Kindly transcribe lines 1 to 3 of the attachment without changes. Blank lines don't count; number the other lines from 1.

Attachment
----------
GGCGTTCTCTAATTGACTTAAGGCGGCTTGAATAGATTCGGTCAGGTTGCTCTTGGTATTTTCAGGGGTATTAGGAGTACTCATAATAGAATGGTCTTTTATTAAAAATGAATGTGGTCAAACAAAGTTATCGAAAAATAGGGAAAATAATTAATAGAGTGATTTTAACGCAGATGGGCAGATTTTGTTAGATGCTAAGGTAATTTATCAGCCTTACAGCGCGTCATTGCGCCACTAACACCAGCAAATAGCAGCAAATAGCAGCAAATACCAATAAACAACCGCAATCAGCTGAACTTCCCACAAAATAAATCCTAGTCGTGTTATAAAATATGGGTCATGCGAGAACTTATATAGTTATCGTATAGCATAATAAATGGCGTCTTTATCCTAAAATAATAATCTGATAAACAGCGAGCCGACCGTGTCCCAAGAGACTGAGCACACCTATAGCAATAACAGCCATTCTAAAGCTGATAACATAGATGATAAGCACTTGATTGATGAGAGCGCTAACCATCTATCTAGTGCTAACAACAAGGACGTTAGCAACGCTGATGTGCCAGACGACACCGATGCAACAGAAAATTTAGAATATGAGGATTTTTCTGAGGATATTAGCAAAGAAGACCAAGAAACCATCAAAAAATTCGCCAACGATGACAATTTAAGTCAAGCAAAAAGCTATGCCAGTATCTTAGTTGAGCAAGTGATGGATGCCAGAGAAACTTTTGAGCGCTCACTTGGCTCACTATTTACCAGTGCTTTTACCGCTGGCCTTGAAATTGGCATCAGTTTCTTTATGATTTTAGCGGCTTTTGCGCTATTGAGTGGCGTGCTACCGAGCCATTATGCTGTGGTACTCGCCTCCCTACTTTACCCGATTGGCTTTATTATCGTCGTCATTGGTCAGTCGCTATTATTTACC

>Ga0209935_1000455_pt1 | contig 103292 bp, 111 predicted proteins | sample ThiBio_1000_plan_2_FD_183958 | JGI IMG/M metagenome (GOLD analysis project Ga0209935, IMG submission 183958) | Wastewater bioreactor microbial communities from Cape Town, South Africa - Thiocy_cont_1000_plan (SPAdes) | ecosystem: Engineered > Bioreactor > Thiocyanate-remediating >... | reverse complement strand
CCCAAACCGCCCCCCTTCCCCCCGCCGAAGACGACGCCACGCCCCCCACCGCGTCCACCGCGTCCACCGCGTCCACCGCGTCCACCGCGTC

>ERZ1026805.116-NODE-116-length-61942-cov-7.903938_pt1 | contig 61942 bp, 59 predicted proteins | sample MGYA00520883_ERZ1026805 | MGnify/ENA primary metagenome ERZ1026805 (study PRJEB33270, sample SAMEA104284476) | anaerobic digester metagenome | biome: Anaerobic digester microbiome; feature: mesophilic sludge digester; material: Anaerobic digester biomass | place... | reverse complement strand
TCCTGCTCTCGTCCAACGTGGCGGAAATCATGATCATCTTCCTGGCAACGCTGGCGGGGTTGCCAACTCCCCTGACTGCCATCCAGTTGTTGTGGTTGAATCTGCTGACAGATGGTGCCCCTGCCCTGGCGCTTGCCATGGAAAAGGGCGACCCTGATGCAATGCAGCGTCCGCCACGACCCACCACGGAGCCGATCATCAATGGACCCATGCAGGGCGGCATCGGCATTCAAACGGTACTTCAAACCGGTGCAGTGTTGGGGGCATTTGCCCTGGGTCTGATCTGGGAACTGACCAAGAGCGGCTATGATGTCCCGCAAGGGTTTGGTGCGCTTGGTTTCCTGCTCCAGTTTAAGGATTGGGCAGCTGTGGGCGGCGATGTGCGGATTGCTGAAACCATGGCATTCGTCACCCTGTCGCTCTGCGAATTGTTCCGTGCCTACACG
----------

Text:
GGCGTTCTCTAATTGACTTAAGGCGGCTTGAATAGATTCGGTCAGGTTGCTCTTGGTATTTTCAGGGGTATTAGGAGTACTCATAATAGAATGGTCTTTTATTAAAAATGAATGTGGTCAAACAAAGTTATCGAAAAATAGGGAAAATAATTAATAGAGTGATTTTAACGCAGATGGGCAGATTTTGTTAGATGCTAAGGTAATTTATCAGCCTTACAGCGCGTCATTGCGCCACTAACACCAGCAAATAGCAGCAAATAGCAGCAAATACCAATAAACAACCGCAATCAGCTGAACTTCCCACAAAATAAATCCTAGTCGTGTTATAAAATATGGGTCATGCGAGAACTTATATAGTTATCGTATAGCATAATAAATGGCGTCTTTATCCTAAAATAATAATCTGATAAACAGCGAGCCGACCGTGTCCCAAGAGACTGAGCACACCTATAGCAATAACAGCCATTCTAAAGCTGATAACATAGATGATAAGCACTTGATTGATGAGAGCGCTAACCATCTATCTAGTGCTAACAACAAGGACGTTAGCAACGCTGATGTGCCAGACGACACCGATGCAACAGAAAATTTAGAATATGAGGATTTTTCTGAGGATATTAGCAAAGAAGACCAAGAAACCATCAAAAAATTCGCCAACGATGACAATTTAAGTCAAGCAAAAAGCTATGCCAGTATCTTAGTTGAGCAAGTGATGGATGCCAGAGAAACTTTTGAGCGCTCACTTGGCTCACTATTTACCAGTGCTTTTACCGCTGGCCTTGAAATTGGCATCAGTTTCTTTATGATTTTAGCGGCTTTTGCGCTATTGAGTGGCGTGCTACCGAGCCATTATGCTGTGGTACTCGCCTCCCTACTTTACCCGATTGGCTTTATTATCGTCGTCATTGGTCAGTCGCTATTATTTACC

>Ga0209935_1000455_pt1 | contig 103292 bp, 111 predicted proteins | sample ThiBio_1000_plan_2_FD_183958 | JGI IMG/M metagenome (GOLD analysis project Ga0209935, IMG submission 183958) | Wastewater bioreactor microbial communities from Cape Town, South Africa - Thiocy_cont_1000_plan (SPAdes) | ecosystem: Engineered > Bioreactor > Thiocyanate-remediating >... | reverse complement strand
CCCAAACCGCCCCCCTTCCCCCCGCCGAAGACGACGCCACGCCCCCCACCGCGTCCACCGCGTCCACCGCGTCCACCGCGTCCACCGCGTC